day - 4 may 2013

I read more books in 2015 than in any other year of my life (I exceeded my previous personal best – which was 2014 – in mid-December of this year and just kept going), and a great many of those books were squarely in my preferred genres of history and biography – in fact, as with a couple of other genres in this year-end round-up, I believe I read virtually every major new release work of history published in English in 2015. I read my share of monographs and scholarly books as well, but I concentrated on the stuff published by mainstream presses and aimed a mainstream audience, and I had a whale of a good time. The picking was very, very tough, but here’s the top titles from 2015:

the english10. The English and Their History by Robert Tombs (Knopf) – Gigantic, panoramic history of England come along with such regularity – and so regularly based on the same batch of secondary sources – that there’s a temptation to view them more as the re-issuing of textbooks than as new creations. But the saving difference is narrative wit, and in this Robert Tombs’s book shines; this really is a gigantic, panoramic history of England to own and re-read. You can read my full review here.

9.The Age of Catastrophe by Heinrich August Winkler (Yale Universityage of catastrophe Press) & Out of Ashes by Konrad Jaurusch (Princeton University Press) – The 20th century in its broader scope got a large amount of critical out of ashesattention from historians this year, with the undergirding thesis being that the one-two hammer-blows of the First and Second World Wars in many ways traumatized the entire century (a thesis that will perhaps be familiar to readers of the very first issue of Open Letters Monthly). These two enormous books deal with that trauma in eloquent and learned ways, and yet they read very differently, with Winkler a bit more concerned with the trauma and Jaurusch a bit more concerned with the recovery. Each immensely worth reading.

8. The Byzantine Republic by Anthony Kaldellis (Harvard University Press) – The typical the byzantine republicthumbnail view of the Byzantine Empire – that it was hyper-sensuous, hyper-corrupt, and prematurely senescent for most of its existence – has always annoyed its serious historians, and in this intelligent, compacted study, the real Byzantium gets a stunning narration. You can read my review here.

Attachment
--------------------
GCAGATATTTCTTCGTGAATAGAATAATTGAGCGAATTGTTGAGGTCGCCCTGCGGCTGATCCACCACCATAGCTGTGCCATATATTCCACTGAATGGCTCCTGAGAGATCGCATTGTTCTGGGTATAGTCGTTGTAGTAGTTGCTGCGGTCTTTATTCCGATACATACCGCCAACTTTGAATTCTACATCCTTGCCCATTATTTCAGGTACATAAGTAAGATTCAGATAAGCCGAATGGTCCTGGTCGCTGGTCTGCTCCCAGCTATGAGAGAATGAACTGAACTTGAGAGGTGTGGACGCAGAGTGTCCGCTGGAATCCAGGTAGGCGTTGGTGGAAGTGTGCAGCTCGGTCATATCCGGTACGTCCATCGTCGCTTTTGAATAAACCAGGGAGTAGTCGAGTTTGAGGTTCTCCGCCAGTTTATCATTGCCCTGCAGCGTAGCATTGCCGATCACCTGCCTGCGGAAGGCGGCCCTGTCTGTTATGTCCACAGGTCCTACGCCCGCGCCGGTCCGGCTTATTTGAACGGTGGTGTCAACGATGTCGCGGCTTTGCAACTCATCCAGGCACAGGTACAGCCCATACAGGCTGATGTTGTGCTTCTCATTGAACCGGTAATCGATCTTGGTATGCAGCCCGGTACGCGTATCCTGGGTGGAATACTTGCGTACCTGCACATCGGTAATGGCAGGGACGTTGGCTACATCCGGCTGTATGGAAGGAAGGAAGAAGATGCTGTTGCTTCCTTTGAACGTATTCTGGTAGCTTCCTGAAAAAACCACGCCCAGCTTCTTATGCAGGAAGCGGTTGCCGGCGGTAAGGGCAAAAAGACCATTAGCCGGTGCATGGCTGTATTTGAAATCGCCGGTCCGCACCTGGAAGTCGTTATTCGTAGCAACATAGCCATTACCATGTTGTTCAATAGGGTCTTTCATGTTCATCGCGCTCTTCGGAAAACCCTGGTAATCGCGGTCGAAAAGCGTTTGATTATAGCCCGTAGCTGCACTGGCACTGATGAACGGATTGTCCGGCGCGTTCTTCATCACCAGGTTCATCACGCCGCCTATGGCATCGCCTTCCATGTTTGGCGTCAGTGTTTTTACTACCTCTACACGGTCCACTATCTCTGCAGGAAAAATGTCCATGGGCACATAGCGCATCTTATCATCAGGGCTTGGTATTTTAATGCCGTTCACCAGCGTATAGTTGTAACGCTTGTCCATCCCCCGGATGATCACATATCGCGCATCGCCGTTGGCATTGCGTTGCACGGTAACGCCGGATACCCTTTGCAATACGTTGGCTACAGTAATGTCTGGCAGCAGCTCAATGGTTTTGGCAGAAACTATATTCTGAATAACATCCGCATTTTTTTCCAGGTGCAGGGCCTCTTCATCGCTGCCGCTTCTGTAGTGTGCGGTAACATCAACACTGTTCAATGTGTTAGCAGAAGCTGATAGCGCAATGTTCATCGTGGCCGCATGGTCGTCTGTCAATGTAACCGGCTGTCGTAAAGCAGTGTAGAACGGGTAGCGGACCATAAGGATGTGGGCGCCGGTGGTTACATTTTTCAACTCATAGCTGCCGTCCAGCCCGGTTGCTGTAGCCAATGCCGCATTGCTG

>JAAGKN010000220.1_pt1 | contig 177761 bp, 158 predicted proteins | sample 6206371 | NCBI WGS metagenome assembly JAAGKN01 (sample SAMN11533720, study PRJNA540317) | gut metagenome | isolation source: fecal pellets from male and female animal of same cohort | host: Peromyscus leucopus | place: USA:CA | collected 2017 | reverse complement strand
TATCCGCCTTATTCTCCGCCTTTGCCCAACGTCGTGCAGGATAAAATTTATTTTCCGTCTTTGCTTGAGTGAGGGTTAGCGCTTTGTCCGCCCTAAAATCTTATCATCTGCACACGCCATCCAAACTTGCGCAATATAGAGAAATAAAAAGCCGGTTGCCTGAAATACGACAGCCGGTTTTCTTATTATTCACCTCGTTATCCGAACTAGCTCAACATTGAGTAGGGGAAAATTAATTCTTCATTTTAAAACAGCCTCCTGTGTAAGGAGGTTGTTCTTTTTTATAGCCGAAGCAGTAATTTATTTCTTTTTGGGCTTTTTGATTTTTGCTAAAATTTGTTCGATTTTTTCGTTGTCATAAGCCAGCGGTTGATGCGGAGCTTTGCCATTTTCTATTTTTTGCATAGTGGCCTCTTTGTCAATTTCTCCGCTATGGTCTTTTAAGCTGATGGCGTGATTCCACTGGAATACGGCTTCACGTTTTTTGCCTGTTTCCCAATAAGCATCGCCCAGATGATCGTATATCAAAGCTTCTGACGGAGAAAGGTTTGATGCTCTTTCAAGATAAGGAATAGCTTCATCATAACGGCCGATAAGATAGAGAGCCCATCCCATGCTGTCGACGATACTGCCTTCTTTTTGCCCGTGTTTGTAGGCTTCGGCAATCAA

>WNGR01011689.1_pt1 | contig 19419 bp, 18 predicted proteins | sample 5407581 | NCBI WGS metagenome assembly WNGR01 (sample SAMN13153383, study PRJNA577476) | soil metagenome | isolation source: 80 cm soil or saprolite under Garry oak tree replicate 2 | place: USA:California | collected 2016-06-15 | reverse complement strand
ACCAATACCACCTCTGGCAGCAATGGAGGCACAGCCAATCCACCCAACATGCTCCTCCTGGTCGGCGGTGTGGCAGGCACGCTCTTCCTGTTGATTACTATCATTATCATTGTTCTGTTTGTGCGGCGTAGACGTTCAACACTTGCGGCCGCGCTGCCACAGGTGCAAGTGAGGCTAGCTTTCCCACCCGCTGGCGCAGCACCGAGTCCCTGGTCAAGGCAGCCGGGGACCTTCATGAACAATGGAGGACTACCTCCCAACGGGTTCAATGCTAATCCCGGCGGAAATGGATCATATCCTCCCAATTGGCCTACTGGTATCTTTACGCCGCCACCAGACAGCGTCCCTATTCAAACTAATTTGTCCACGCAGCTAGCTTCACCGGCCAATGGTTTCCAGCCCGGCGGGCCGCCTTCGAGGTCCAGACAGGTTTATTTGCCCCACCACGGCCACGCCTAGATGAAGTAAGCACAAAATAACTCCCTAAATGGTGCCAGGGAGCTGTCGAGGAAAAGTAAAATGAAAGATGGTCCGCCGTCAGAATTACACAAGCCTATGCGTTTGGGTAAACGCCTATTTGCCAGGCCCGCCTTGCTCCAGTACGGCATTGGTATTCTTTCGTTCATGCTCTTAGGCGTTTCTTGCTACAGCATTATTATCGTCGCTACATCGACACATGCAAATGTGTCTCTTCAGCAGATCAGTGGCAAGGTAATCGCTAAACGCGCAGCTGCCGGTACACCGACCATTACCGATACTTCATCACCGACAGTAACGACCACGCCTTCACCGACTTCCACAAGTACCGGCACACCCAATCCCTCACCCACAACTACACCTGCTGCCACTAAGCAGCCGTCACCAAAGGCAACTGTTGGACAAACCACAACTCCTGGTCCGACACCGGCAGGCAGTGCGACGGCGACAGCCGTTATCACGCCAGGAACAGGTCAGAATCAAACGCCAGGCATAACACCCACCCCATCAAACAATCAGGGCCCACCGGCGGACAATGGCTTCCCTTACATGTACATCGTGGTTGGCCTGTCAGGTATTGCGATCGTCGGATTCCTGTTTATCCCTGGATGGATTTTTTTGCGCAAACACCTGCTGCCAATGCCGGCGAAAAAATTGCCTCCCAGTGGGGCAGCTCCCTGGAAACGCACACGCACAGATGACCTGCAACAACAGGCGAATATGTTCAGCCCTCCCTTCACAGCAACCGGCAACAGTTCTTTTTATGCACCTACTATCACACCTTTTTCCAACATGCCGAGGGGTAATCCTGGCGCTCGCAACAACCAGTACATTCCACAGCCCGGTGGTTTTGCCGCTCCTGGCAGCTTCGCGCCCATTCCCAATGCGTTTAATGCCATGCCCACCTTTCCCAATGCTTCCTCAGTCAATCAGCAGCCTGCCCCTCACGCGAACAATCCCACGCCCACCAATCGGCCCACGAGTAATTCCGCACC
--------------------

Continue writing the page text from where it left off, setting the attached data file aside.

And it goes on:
the end of the cold war7. The End of the Cold War by Robert Service (Public Affairs) – Maybe the primary salient characteristic of the fifty-year period known as the Cold War was a depressing characteristic: its stability. It seemed poised to go on forever, which made the experience of living through its abrupt end all the more amazing. Robert Service (the great historian, not the great poet) here tells that amazing story black earthwith sure-handed erudition. You can read my full review here

6. Black Earth by Timothy Snyder (Crown) – In this harrowing follow-up to his Bloodlands, Timothy Snyder continues to re-tell the story of the Holocaust in ways it’s never been told before, radically shifting conceptions of both its geography and its very nature. This is required reading about one of

Generated by Carsales Image Server on 06:49.56 04/11/2015
Generated by Carsales Image Server on 06:49.56 04/11/2015

the century’s signature traumas. You can read my full review here.

5. KL by Niklaus Wachsmann (Farrar, Straus & Giroux) – The actual beating heart of that signature trauma – the system of concentration and death camps strung throughout the short-lived Nazi Empire – has never had a more thorough and readable history than this devastating volume by Niklaus Wachsmann, in which he traces in relentless detail the administration of a nightmare. You can read my nagasakifull review here.

4. Nagasaki: Life After Nuclear War by Susan Southard (Viking) – Half a century after John Hersey’s Hiroshima changed – established, really – Western conceptions about the atomic bomb blast that destroyed its title city, Susan Southard here does a similarly searching and eloquent job with Hiroshima’s sister city in devastation, Nagasaki, and like Hersey, Southard tells most of her story by highlighting a handful of survivors the witchesand telling their incredible stories. You can read my full review here.

3. The Witches by Stacy Schiff (Little, Brown) – The incredible story of the Salem Witch Trials has been told many, many times before, and even fans of her fantastic Cleopatra might have wondered what Stacy Schiff could possibly bring to the tale of madness and accusation in Salem that would warrant a new book. And the answer is the same as it was with the oft-chronicled Cleopatra: she brings her vivid storytelling art, her ability to craft an irresistibly thoughtful narrative. Were I still working in bookstores, I’d be handing a copy of this book to every the german warperson walking into the shop.

2. The German War: A Nation Under Arms, 1939-1945, Nicholas Stargardt (Basic Books) – The subject of this intensely good book – the rise and fall of Nazi Germany – has likewise been written many times before, but much like Stacy Schiff, Nicholas Stargardt somehow manages to write about his subject with an energy and in these timesfreshness of insight that makes it riveting all over again. You can read my full review here

1. In These Times by Jenny Uglow (Farrar, Straus & Giroux) – I’ve never read a history of the Napoleonic Wars quite like this one, the Stevereads Best History of 2015; it’s the story, sifted from dozens of diaries and tranches of letters, of the people caught in this long and complicated conflict, and it’s a story that builds in nuance and intensity as it goes along, thanks to Jenny Uglow’s powerful narrative gifts. You can read my full review here.

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